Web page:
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Michigan Secured Transactions: The Basics of Using Collateral to Secure Loans

Although the average Michigan business participates in a number of “secured transactions” during its life cycle, most Michigan entrepreneurs and business people would be hard pressed to explain just what a secured transaction is or the Michigan legal rules that govern these sorts of transactions.

In simple terms, a secured transaction occurs when someone borrows money in order to acquire some type of property. The property may be real estate, business equipment or even vehicles. Typically, to make the loan, the lender will require a “security interest” in collateral that the borrower owns. The security interest allows the secured party (i.e., the lender) to take the property that the borrower pledged as collateral if the borrower does not repay the loan. In Michigan, the terms “security interest” and “lien” are often used interchangeably.

The law governing the creation and perfection of security interests is known as the Uniform Commercial Code. The Uniform Commercial Code (UCC) is one of a number of uniform acts that have been introduced in an attempt to harmonize commercial law throughout the various legal jurisdictions in the United States. The UCC has been adopted in one form or another by all fifty states. The Michigan Uniform Commercial Code was first adopted in 1962, and has been amended at various times throughout the years since.

Michigan ‘s UCC is divided into nine separate Articles. Article 9 of Michigan’s UCC deals with lenders taking security interests in borrowers’ collateral to secure loans. Under Article 9, a lender’s security interest attaches when:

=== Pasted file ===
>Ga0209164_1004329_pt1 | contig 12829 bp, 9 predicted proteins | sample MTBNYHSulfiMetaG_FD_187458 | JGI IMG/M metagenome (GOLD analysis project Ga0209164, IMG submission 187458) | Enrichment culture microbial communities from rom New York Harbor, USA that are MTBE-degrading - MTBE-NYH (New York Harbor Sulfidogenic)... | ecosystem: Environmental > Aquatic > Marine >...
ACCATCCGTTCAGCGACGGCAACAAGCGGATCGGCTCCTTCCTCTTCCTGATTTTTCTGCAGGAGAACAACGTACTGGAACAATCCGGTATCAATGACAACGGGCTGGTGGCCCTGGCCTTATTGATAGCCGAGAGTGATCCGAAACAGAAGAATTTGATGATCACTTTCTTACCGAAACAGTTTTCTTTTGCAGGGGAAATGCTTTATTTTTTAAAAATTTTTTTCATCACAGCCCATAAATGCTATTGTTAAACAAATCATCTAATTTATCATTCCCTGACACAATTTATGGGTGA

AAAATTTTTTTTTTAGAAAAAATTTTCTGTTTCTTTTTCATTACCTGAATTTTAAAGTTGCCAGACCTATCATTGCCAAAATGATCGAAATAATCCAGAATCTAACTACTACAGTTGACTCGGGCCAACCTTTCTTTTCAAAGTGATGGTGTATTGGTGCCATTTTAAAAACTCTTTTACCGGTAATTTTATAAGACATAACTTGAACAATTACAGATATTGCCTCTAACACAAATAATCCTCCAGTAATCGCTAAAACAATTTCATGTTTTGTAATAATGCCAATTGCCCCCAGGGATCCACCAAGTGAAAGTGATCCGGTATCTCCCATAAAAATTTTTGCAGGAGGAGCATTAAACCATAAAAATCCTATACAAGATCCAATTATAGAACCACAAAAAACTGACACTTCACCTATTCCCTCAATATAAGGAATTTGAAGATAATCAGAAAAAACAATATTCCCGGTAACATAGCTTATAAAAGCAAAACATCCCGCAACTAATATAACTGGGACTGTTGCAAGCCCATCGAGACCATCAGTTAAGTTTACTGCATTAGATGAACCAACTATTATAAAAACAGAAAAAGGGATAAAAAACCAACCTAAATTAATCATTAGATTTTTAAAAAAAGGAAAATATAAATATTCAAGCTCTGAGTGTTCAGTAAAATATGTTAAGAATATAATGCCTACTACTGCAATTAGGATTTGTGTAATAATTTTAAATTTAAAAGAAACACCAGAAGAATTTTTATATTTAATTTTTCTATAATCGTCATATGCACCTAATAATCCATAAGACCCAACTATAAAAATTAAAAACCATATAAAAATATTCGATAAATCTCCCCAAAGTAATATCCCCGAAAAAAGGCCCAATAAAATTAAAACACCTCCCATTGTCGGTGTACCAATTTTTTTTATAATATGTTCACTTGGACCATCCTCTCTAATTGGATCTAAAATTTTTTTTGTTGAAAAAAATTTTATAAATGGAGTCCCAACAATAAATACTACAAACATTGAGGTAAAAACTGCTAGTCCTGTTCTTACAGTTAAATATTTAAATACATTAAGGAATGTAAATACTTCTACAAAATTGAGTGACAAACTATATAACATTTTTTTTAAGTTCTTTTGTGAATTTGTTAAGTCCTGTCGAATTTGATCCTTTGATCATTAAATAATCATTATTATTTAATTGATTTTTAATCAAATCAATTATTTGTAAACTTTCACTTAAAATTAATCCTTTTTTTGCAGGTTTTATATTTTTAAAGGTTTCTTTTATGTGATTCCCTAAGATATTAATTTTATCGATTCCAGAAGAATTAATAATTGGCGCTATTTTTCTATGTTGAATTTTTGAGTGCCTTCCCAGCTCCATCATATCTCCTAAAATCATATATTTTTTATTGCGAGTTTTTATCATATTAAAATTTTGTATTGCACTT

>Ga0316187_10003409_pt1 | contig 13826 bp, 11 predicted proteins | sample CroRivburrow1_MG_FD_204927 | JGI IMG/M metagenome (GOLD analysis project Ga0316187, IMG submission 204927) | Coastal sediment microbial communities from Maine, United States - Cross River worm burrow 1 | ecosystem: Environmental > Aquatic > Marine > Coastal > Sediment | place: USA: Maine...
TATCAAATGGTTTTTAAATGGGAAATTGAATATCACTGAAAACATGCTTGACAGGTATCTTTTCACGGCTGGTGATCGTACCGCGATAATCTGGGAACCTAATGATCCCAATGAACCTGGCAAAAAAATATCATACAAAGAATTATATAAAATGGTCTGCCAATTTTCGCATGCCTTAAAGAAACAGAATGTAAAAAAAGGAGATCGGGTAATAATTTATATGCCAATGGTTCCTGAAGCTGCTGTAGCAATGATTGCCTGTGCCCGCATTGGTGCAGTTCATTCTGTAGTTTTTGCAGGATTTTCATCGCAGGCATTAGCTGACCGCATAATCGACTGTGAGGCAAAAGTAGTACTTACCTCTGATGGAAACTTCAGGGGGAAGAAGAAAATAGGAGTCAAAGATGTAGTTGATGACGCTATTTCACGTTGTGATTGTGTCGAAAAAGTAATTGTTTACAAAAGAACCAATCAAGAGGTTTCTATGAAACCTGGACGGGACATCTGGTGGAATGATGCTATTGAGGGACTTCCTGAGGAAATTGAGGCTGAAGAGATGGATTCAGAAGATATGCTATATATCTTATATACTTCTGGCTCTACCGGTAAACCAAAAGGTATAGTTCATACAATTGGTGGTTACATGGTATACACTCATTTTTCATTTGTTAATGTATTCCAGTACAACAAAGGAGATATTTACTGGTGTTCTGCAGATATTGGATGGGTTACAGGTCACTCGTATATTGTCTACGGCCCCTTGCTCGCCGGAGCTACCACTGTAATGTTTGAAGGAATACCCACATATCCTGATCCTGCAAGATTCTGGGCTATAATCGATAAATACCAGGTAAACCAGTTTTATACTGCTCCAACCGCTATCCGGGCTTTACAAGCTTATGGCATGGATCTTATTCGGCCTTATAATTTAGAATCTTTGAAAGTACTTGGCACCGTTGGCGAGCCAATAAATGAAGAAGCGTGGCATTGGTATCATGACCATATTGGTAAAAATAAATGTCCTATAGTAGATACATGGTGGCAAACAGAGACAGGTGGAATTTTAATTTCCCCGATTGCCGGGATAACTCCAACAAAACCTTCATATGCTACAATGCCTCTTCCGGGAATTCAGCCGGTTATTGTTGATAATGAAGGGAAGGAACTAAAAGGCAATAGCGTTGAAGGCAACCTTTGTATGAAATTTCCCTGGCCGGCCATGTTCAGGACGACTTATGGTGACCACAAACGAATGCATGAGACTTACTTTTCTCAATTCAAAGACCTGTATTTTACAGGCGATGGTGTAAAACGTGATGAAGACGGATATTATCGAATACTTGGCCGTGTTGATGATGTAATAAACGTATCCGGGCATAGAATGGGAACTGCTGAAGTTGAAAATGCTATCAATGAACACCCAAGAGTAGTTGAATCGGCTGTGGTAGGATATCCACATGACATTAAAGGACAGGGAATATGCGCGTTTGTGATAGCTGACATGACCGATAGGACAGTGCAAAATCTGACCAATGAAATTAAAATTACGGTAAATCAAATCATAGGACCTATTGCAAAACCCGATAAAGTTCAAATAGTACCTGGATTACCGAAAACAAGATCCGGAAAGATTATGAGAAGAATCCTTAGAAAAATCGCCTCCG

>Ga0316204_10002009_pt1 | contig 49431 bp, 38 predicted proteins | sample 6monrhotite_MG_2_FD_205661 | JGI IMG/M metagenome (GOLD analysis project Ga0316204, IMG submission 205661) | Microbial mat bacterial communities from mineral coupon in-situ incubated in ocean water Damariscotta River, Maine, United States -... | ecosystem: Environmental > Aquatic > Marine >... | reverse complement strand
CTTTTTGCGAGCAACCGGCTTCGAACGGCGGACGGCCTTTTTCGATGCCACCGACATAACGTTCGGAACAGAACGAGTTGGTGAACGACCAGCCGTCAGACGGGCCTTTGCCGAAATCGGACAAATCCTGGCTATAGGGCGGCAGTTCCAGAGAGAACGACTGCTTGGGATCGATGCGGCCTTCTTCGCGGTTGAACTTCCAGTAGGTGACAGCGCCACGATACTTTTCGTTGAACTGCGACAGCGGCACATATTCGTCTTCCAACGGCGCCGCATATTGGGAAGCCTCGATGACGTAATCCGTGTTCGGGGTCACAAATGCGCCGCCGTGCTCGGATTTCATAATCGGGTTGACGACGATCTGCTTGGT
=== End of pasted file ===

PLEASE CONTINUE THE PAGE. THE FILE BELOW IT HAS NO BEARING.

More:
• (a) the collateral is in the possession of the secured party pursuant to agreement, or the borrower has signed a security agreement which contains a description of the collateral;
  • (b) value has been given; and
  • (c) the borrower has rights in the collateral.

A security interest becomes protected against the claims of others when it is “perfected”. With certain exceptions, under Michigan law a lender must file a Michigan UCC financing statement with the Michigan Secretary of State in order to give public notice of its security interest and “perfect” that interest as against other members of the public who may have some type of interest in the collateral. Under Michigan law, if there is more than one perfected security interest in one piece of collateral, the interest that was perfected first will generally be given priority.

The law governing security interests is very technical and can be quite complex. Any Michigan business or entrepreneur who is asked to give a security interest to secure a loan or is loaning money and wants to secure repayment should consult with an experienced Michigan business lawyer for assistance with protecting their interests.

Please feel free to contact Michigan business and contracts attorney Michael J. Hamblin for more information on how he can help you with your legal needs.

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